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I'm a librarian based in the UK who loves books. I'm happiest when I'm either talking about them, reading them or buying them. This blog is dedicated mainly to my addiction to YA fiction but you will also find some adult and non-fiction book reviews as well.

Monday, 1 August 2011

Blog tour: We Can Be Heroes - Catherine Bruton


Today I'm welcoming Catherine Bruton to 'A Dream of Books' as part of her first ever blog tour for her debut novel 'We Can Be Heroes'.

Publication day!
O! M! Golly! Gosh! My book is out today. Actually, factually today! On real shelves, in real bookshops. Beautiful shiny  copies  of ‘We Can be Heroes’ with nice foily bits on the covers and the most fabulous manga cartoon artwork inside and lots and lots of words written by me. 

I’m on holiday, in deepest darkest Cornwall but I am going to drag the family off the beach and over to Truro  later so I can stare at the foil-covered beauteousness of it in Waterstones. I contemplated  camping outside last  night like they do when Harry Potter comes out, but decided it was too cold and I don’t do cold – or camping really.

So instead I’ve been training my kids to do a spot of improv’ ankle-biter publicity. Child no. 1 (aged six, code name Moozle) has been practising saying loudly,  ‘Mummy, isn’t that your book?’ and pointing  in wide-eyed wonder at the amazing techni-colour loveliness that is  my masterpiece on the shelves, whilst Child no 2 (aged eight, code named Pookin but if you call him that he’ll have to kill you) declares in his loudest (but cutest) voice,  ‘Yes,  and didn’t it get described as an ‘outstanding debut’ in ‘The Bookseller’? And didn’t that nice man, Alan Gibbons, say it was a ‘remarkable, important book’ in ‘Books for Keeps’?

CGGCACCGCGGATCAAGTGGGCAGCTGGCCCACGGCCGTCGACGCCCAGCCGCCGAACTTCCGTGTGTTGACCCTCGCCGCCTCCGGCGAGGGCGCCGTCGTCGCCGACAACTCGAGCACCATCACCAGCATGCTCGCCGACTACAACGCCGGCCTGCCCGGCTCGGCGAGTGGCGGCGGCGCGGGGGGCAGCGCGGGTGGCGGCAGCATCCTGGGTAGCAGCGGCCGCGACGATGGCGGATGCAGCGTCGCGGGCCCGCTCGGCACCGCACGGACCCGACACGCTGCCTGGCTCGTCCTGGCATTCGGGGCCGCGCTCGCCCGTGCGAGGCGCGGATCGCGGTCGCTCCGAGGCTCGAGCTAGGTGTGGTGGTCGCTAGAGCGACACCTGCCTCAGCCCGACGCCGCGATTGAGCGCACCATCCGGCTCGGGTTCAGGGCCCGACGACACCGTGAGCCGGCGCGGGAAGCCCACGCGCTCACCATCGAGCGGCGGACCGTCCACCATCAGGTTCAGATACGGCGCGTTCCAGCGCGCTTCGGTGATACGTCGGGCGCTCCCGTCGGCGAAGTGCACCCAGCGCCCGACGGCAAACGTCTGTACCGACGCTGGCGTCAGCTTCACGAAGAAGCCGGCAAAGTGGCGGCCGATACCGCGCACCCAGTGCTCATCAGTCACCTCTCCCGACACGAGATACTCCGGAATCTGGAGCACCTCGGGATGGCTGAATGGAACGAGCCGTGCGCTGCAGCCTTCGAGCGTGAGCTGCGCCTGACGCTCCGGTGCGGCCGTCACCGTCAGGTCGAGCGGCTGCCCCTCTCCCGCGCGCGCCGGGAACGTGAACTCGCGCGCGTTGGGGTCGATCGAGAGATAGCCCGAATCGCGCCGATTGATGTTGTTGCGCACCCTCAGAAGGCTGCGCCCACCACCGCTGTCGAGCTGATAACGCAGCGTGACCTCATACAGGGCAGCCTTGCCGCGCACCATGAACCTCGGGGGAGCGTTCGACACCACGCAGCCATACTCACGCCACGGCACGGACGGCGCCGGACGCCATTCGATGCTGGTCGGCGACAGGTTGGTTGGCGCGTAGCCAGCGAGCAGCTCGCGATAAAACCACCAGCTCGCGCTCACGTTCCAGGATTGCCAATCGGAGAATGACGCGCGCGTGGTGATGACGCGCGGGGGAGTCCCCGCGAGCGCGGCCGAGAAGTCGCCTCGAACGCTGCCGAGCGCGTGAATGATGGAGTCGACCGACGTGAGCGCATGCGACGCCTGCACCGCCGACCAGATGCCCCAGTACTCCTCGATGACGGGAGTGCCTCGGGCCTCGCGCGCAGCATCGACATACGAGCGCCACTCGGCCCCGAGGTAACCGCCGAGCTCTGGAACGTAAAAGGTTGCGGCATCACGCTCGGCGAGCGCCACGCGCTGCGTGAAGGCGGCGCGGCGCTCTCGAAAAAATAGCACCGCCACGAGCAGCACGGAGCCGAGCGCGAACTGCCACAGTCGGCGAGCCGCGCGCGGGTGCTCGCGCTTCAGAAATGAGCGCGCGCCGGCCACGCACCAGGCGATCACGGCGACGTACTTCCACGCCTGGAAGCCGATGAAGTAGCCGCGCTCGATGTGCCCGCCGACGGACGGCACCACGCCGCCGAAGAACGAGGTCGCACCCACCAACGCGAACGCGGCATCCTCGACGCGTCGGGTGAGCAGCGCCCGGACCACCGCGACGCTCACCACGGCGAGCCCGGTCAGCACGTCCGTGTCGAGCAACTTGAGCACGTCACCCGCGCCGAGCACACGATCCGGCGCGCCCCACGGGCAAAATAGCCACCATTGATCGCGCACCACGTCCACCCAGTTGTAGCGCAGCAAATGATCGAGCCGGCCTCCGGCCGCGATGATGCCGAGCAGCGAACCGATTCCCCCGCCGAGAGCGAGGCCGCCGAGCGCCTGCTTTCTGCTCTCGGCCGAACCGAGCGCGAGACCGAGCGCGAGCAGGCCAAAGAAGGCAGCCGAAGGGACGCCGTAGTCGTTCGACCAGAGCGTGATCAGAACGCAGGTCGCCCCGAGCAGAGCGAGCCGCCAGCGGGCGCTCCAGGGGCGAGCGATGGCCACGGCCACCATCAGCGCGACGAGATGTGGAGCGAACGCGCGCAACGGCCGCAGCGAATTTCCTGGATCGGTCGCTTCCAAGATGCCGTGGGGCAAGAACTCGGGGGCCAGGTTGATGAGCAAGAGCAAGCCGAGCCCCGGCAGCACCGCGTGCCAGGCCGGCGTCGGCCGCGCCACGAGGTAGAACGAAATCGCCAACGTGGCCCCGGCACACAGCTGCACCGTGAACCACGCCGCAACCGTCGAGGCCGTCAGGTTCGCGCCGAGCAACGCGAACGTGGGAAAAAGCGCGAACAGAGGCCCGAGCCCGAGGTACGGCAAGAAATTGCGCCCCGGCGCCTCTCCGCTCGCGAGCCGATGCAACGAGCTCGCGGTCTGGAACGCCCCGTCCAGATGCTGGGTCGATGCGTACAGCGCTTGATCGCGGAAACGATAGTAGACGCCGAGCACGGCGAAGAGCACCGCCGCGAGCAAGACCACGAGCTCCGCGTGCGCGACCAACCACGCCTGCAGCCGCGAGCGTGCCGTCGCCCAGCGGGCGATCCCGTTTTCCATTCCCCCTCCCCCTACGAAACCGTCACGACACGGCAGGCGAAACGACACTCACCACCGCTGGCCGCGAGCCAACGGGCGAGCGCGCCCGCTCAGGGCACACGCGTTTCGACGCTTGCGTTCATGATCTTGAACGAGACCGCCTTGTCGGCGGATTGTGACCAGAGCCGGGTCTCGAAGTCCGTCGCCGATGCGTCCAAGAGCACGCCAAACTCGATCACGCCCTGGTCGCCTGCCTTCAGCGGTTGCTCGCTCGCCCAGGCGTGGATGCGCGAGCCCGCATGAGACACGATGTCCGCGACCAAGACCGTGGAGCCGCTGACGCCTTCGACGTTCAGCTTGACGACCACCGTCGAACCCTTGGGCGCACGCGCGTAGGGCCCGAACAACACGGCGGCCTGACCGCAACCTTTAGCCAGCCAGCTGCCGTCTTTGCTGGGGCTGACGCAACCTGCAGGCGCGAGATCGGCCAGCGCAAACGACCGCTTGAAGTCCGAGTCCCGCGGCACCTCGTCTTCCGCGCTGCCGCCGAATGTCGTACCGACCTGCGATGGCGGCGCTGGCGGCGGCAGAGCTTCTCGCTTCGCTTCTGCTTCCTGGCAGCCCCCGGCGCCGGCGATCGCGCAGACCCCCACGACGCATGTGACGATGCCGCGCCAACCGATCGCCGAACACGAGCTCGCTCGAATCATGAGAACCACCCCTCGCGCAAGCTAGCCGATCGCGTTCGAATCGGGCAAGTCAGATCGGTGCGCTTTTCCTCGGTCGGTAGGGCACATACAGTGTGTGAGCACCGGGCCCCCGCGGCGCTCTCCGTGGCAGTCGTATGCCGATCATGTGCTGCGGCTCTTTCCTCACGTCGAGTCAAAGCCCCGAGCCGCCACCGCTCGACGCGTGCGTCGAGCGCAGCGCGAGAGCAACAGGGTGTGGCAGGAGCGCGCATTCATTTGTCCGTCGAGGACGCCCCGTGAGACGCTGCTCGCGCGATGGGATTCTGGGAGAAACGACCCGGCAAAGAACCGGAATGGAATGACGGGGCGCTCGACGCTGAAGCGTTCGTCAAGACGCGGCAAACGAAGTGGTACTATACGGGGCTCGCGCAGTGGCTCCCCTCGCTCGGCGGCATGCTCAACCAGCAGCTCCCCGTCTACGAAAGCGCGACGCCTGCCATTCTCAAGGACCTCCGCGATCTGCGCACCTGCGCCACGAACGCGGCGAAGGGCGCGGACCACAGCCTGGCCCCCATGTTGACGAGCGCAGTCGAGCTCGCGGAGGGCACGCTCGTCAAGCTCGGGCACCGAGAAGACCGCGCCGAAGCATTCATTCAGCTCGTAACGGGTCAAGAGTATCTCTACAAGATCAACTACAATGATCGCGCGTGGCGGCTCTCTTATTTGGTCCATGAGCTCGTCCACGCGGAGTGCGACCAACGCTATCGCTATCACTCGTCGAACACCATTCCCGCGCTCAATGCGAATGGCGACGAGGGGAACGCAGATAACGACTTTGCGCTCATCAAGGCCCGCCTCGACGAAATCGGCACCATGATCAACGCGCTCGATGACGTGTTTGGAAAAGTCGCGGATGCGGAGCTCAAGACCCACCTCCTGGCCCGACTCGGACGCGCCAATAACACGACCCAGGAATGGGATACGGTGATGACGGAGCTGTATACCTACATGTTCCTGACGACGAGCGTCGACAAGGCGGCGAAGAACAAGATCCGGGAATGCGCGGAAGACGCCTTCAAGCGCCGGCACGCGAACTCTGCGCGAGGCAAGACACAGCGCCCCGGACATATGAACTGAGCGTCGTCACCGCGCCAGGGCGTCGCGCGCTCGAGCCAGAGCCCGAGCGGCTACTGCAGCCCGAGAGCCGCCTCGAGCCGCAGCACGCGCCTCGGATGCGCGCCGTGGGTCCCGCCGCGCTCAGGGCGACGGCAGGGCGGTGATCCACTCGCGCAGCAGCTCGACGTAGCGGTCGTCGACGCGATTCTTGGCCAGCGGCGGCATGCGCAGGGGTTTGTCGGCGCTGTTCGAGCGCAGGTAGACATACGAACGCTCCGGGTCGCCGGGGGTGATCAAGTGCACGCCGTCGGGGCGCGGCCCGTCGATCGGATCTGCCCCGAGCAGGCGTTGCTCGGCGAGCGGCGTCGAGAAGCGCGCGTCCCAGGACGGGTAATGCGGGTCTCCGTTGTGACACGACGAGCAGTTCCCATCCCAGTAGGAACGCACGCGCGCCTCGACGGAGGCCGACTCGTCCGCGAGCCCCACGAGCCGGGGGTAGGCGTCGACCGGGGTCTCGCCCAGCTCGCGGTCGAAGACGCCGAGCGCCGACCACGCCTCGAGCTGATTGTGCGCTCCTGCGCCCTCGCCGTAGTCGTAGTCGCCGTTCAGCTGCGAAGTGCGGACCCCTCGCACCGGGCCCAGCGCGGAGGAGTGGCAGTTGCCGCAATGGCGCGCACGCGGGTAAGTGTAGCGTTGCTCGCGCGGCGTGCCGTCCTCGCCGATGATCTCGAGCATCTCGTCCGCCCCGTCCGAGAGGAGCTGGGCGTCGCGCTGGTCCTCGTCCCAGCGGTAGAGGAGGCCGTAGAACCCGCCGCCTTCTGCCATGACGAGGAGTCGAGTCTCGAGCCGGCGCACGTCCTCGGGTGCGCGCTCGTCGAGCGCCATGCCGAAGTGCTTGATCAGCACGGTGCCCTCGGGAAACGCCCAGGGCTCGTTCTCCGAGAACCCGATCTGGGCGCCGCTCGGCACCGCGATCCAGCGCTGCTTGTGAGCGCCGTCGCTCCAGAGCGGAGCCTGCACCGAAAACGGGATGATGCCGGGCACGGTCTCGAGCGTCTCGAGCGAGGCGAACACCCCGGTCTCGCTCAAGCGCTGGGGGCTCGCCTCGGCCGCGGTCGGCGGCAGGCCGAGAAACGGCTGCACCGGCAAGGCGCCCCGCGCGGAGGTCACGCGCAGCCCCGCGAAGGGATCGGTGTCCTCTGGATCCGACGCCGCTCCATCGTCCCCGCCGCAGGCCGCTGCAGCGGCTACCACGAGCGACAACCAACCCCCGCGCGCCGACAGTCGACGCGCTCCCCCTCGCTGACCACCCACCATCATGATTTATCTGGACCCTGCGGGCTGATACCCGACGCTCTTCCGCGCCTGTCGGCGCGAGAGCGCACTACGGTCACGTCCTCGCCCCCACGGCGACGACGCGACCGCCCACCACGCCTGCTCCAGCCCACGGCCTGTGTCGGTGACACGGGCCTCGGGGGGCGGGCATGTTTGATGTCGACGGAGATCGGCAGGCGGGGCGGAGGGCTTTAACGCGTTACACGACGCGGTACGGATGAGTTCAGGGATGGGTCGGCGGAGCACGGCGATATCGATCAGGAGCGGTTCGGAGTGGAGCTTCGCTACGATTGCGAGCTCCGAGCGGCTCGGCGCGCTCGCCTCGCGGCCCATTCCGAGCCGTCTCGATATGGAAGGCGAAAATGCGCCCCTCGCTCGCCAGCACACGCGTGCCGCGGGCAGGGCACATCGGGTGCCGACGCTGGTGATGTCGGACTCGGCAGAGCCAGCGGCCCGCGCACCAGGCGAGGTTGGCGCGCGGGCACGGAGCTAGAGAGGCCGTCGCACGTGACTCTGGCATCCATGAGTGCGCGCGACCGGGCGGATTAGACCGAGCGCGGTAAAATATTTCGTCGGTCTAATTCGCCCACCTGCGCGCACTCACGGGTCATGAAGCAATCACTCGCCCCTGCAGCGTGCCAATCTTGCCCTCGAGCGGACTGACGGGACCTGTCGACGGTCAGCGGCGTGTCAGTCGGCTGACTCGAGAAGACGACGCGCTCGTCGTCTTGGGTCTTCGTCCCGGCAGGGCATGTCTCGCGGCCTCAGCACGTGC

Meanwhile long-suffering hubbie (who wishes to be code-named Golden Eagle for reasons unknown but probably related to James Bond/Alex Rider obsession)  hums  the tune to David Bowie’s ‘We Can be Heroes’ in a subliminal way so that shoppers find themselves magnetically drawn towards masterpiece on the shelves.  I’ve negotiated a Hello Kitty Pez and a packet of Pokemon Level X Inferno cards as bribes, which is a total bargain, I reckon.  Oh and  Golden Eagle can have a lie-in and a packet of M and S hankies! Sorted. 

Oh, and the book is buying them pressies. Did you know books could do that? You know like new baby brothers and sisters do, when they bring pressies from the womb for their elder siblings (how do they do that? are there shopping malls in there?). My baby brother bought me a copy of ‘My Naughty Little Sister’  when he was born. I was too young to be offended  at the time but I’m getting the hump in retrospect – and how did he source that, huh?  Amniotic Amazon? I tell you, it’s a fix and I’m onto it!

Anyway, ‘We Can be Heroes’ has robbed my kiddywinkles of any semblance of decent mothering for the last few months, so I figure it owes them big time. So the masterpiece is buying Moozle a pair of wheelie shoes -  because  they are the footwear of choice of my main character Priti whose mad-bonkers dress sense was inspired by the Moozle  herself (she once went out with a pair of tights on her head but not on her legs, ‘Because that would have looked weird, Mummy!’) Meanwhile,  Pookin (sorry, Joe -  baby names are so not cool when you are eight) is getting a proper artist’s sketch book for drawing his cartoons in cos he’s a bit of a manga fan, just like Ben my other main character who doodles his way through the book and whose cartoon actually appears in the back (and is my absolute favourite ever bit of the whole thing!).